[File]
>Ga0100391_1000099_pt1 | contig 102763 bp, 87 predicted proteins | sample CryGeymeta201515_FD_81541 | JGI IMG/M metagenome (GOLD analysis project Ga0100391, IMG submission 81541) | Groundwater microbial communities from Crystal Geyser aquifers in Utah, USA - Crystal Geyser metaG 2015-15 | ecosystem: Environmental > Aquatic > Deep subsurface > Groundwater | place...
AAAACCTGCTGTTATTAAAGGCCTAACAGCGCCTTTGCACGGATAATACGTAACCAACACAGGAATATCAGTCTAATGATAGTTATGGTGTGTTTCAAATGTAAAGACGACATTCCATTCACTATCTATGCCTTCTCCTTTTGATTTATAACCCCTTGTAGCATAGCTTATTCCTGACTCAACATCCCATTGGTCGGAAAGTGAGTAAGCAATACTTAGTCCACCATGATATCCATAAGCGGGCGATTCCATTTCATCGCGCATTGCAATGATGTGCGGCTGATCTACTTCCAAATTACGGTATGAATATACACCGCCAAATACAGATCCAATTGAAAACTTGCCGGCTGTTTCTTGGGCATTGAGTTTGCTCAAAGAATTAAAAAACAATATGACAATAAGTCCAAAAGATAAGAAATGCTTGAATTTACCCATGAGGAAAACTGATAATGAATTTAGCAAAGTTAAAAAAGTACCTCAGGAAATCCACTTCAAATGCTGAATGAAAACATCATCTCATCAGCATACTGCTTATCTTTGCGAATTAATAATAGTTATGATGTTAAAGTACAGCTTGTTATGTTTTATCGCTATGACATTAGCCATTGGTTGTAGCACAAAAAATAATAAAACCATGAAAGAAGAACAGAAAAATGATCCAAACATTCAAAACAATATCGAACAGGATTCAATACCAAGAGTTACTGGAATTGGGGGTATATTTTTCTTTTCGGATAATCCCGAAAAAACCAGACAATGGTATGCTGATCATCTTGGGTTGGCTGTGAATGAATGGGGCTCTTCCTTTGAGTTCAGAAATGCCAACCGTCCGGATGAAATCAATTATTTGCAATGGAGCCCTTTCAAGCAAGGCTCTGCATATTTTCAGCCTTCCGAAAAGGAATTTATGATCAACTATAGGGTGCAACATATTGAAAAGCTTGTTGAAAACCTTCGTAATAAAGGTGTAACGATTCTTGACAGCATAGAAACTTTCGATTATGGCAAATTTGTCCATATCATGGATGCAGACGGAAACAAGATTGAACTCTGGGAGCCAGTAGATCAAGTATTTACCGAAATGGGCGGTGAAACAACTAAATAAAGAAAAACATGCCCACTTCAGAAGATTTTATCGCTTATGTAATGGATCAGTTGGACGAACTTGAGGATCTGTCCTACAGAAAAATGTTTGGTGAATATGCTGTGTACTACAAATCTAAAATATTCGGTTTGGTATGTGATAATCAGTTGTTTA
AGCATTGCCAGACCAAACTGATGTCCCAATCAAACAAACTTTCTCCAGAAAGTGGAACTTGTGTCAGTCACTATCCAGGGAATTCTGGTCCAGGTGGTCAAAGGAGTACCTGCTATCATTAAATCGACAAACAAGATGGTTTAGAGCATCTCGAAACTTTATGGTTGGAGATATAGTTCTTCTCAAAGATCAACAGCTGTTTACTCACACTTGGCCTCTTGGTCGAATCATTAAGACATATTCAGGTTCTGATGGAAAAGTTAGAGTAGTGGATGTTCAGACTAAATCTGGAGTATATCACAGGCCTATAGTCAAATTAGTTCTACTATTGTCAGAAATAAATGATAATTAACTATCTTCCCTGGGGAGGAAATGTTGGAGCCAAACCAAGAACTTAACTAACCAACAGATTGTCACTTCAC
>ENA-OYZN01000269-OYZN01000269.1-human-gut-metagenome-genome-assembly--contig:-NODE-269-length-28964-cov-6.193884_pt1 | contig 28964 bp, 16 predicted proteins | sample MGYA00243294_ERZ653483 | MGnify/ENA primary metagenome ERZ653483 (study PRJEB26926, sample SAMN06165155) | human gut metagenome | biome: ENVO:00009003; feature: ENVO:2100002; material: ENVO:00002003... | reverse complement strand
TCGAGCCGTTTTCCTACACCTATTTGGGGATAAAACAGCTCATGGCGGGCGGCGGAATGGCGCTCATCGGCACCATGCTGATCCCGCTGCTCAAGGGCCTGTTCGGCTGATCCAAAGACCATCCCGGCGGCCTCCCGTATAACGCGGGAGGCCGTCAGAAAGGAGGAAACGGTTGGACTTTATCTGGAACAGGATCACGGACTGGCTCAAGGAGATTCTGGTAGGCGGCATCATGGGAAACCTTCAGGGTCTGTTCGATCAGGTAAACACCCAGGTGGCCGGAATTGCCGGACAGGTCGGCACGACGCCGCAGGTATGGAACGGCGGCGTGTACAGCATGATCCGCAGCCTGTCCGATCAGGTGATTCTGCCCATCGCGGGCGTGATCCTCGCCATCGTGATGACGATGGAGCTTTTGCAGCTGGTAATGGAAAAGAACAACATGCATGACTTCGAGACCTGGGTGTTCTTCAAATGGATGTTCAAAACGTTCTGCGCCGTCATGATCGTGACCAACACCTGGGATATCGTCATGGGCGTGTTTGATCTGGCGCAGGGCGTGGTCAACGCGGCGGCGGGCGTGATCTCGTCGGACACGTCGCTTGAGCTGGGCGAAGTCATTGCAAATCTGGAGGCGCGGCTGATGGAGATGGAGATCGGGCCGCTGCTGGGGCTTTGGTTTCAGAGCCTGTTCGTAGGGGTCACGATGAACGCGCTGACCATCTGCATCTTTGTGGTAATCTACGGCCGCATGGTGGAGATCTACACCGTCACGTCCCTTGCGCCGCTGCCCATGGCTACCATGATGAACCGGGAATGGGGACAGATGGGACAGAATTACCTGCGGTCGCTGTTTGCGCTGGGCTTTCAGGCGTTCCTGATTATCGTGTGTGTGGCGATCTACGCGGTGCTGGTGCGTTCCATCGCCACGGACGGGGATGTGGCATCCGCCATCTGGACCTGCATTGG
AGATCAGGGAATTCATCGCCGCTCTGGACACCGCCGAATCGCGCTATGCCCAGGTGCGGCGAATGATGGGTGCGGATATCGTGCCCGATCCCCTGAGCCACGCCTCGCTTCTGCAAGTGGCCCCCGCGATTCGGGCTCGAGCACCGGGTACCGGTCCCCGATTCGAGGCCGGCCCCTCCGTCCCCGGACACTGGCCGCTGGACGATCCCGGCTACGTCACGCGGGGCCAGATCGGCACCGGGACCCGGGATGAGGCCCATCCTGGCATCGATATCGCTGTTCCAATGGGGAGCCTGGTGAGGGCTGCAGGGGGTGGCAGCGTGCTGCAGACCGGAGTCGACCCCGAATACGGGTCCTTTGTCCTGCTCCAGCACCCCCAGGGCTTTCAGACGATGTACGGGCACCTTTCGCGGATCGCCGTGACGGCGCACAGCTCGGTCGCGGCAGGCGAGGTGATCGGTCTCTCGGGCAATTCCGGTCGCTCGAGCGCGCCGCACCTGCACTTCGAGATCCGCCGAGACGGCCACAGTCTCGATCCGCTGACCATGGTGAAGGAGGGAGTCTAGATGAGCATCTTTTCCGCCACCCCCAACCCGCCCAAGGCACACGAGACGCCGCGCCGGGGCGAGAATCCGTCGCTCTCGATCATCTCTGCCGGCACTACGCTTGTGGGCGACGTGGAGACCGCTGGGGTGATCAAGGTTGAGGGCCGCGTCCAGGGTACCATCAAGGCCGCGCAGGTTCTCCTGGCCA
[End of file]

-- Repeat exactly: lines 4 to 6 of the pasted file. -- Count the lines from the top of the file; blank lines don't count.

>ENA-OYZN01000269-OYZN01000269.1-human-gut-metagenome-genome-assembly--contig:-NODE-269-length-28964-cov-6.193884_pt1 | contig 28964 bp, 16 predicted proteins | sample MGYA00243294_ERZ653483 | MGnify/ENA primary metagenome ERZ653483 (study PRJEB26926, sample SAMN06165155) | human gut metagenome | biome: ENVO:00009003; feature: ENVO:2100002; material: ENVO:00002003... | reverse complement strand
TCGAGCCGTTTTCCTACACCTATTTGGGGATAAAACAGCTCATGGCGGGCGGCGGAATGGCGCTCATCGGCACCATGCTGATCCCGCTGCTCAAGGGCCTGTTCGGCTGATCCAAAGACCATCCCGGCGGCCTCCCGTATAACGCGGGAGGCCGTCAGAAAGGAGGAAACGGTTGGACTTTATCTGGAACAGGATCACGGACTGGCTCAAGGAGATTCTGGTAGGCGGCATCATGGGAAACCTTCAGGGTCTGTTCGATCAGGTAAACACCCAGGTGGCCGGAATTGCCGGACAGGTCGGCACGACGCCGCAGGTATGGAACGGCGGCGTGTACAGCATGATCCGCAGCCTGTCCGATCAGGTGATTCTGCCCATCGCGGGCGTGATCCTCGCCATCGTGATGACGATGGAGCTTTTGCAGCTGGTAATGGAAAAGAACAACATGCATGACTTCGAGACCTGGGTGTTCTTCAAATGGATGTTCAAAACGTTCTGCGCCGTCATGATCGTGACCAACACCTGGGATATCGTCATGGGCGTGTTTGATCTGGCGCAGGGCGTGGTCAACGCGGCGGCGGGCGTGATCTCGTCGGACACGTCGCTTGAGCTGGGCGAAGTCATTGCAAATCTGGAGGCGCGGCTGATGGAGATGGAGATCGGGCCGCTGCTGGGGCTTTGGTTTCAGAGCCTGTTCGTAGGGGTCACGATGAACGCGCTGACCATCTGCATCTTTGTGGTAATCTACGGCCGCATGGTGGAGATCTACACCGTCACGTCCCTTGCGCCGCTGCCCATGGCTACCATGATGAACCGGGAATGGGGACAGATGGGACAGAATTACCTGCGGTCGCTGTTTGCGCTGGGCTTTCAGGCGTTCCTGATTATCGTGTGTGTGGCGATCTACGCGGTGCTGGTGCGTTCCATCGCCACGGACGGGGATGTGGCATCCGCCATCTGGACCTGCATTGG
AGATCAGGGAATTCATCGCCGCTCTGGACACCGCCGAATCGCGCTATGCCCAGGTGCGGCGAATGATGGGTGCGGATATCGTGCCCGATCCCCTGAGCCACGCCTCGCTTCTGCAAGTGGCCCCCGCGATTCGGGCTCGAGCACCGGGTACCGGTCCCCGATTCGAGGCCGGCCCCTCCGTCCCCGGACACTGGCCGCTGGACGATCCCGGCTACGTCACGCGGGGCCAGATCGGCACCGGGACCCGGGATGAGGCCCATCCTGGCATCGATATCGCTGTTCCAATGGGGAGCCTGGTGAGGGCTGCAGGGGGTGGCAGCGTGCTGCAGACCGGAGTCGACCCCGAATACGGGTCCTTTGTCCTGCTCCAGCACCCCCAGGGCTTTCAGACGATGTACGGGCACCTTTCGCGGATCGCCGTGACGGCGCACAGCTCGGTCGCGGCAGGCGAGGTGATCGGTCTCTCGGGCAATTCCGGTCGCTCGAGCGCGCCGCACCTGCACTTCGAGATCCGCCGAGACGGCCACAGTCTCGATCCGCTGACCATGGTGAAGGAGGGAGTCTAGATGAGCATCTTTTCCGCCACCCCCAACCCGCCCAAGGCACACGAGACGCCGCGCCGGGGCGAGAATCCGTCGCTCTCGATCATCTCTGCCGGCACTACGCTTGTGGGCGACGTGGAGACCGCTGGGGTGATCAAGGTTGAGGGCCGCGTCCAGGGTACCATCAAGGCCGCGCAGGTTCTCCTGGCCA